OTTAWA, CANADA - If African Swine Fever ever does reach North America, defense against the spread of this highly contagious animal disease would be handled more like a Bird Flu containment operation than a Mad Cow crisis.
Canada’s Food Inspection Agency joint with the USDA’s Animal and Plant Inspection Agency, better known as APHIS, have established a plan based on ‘local-quarantine zones’ rather than a broader-region or country-wide lock down.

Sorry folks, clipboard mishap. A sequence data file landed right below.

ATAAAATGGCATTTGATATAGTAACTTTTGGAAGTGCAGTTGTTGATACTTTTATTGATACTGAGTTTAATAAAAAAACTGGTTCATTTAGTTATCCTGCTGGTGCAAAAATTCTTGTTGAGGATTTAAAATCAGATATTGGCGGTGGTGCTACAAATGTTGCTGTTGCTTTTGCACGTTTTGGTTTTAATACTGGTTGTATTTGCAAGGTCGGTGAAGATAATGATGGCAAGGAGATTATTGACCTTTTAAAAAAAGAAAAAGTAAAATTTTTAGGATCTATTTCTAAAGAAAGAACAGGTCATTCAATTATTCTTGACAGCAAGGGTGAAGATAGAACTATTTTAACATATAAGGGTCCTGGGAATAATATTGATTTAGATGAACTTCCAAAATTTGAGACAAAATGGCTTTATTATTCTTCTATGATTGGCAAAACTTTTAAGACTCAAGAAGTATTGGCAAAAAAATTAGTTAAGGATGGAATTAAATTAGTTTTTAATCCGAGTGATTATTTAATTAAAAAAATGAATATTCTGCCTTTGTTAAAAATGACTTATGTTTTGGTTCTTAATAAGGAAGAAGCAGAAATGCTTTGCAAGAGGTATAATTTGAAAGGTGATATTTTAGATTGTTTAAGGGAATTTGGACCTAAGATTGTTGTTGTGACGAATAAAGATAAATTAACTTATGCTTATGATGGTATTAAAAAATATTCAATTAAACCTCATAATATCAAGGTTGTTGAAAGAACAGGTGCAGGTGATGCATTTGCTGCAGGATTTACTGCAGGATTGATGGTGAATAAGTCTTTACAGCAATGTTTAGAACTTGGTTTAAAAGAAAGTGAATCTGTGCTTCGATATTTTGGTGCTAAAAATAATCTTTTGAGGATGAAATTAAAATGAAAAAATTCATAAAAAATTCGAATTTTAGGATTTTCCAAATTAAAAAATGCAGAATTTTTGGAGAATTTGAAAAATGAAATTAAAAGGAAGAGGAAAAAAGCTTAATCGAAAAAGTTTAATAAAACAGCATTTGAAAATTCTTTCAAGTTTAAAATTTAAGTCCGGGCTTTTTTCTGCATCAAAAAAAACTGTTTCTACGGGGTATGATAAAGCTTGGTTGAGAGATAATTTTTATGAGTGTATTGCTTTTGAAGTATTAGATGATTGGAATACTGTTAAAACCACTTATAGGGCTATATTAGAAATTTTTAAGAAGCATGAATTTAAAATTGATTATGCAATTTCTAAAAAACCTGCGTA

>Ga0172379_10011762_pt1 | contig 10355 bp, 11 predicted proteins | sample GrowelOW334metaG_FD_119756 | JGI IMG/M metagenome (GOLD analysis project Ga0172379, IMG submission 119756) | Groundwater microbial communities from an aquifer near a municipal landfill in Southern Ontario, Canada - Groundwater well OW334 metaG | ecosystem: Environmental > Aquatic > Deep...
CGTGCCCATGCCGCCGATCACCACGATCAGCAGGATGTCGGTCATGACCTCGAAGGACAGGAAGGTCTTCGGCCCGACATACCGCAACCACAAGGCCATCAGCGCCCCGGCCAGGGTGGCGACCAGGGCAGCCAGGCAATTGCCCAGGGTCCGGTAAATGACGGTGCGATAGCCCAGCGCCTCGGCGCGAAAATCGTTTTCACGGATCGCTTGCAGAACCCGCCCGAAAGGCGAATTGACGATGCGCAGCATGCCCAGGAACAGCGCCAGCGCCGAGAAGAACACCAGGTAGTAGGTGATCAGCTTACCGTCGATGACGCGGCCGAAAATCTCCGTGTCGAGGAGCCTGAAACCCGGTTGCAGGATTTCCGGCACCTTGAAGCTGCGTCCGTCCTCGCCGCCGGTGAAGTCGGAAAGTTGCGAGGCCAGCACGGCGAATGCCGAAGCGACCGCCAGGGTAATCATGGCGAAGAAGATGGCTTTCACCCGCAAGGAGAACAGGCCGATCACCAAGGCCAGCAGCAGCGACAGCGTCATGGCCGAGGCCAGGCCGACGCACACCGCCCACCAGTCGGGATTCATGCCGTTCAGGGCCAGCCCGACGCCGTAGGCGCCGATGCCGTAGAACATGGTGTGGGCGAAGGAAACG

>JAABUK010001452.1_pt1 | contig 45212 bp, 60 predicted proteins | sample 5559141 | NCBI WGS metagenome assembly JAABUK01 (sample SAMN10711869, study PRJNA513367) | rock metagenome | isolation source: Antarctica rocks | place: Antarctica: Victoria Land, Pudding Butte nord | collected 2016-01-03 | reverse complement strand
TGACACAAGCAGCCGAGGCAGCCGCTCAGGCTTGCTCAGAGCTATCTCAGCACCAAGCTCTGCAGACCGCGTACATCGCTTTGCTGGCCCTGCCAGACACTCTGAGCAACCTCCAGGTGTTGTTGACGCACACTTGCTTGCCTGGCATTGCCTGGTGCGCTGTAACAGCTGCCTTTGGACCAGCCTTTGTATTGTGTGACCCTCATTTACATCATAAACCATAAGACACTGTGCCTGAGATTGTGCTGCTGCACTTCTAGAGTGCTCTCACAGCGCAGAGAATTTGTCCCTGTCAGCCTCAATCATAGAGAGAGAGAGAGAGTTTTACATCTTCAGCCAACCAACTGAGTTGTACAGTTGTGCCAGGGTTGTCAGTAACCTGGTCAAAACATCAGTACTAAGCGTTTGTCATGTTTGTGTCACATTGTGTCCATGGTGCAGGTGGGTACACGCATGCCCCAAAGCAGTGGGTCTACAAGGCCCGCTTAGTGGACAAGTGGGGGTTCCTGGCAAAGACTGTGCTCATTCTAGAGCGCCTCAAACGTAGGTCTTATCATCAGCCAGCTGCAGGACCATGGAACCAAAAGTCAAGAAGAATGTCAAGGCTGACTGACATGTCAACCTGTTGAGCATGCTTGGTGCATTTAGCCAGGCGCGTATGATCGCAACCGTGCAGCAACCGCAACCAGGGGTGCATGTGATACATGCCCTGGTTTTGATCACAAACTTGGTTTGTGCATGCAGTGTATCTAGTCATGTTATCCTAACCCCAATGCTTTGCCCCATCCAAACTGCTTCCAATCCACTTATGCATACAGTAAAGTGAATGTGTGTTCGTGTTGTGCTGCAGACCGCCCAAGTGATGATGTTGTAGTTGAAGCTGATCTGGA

Dr. Amy Snow, National Manager of the Foreign Animal Disease Section of the Canadian Food Inspection Agency, explains why an African Swine Fever defense requires a more localized approach to quick disease irradiation.
“Zoning is an internationally recognized disease-control tool to prevent disease from spreading through the application of movement-controls. We often use zoning approaches where we have highly contagious, rapidly-moving diseases, and disease eradication activities are focused within the zone."
Snow says that, should an African Swine Fever outbreak occur, the U.S. and Canada have established lines of communication to deal with the integrated nature of livestock and meat-product industries.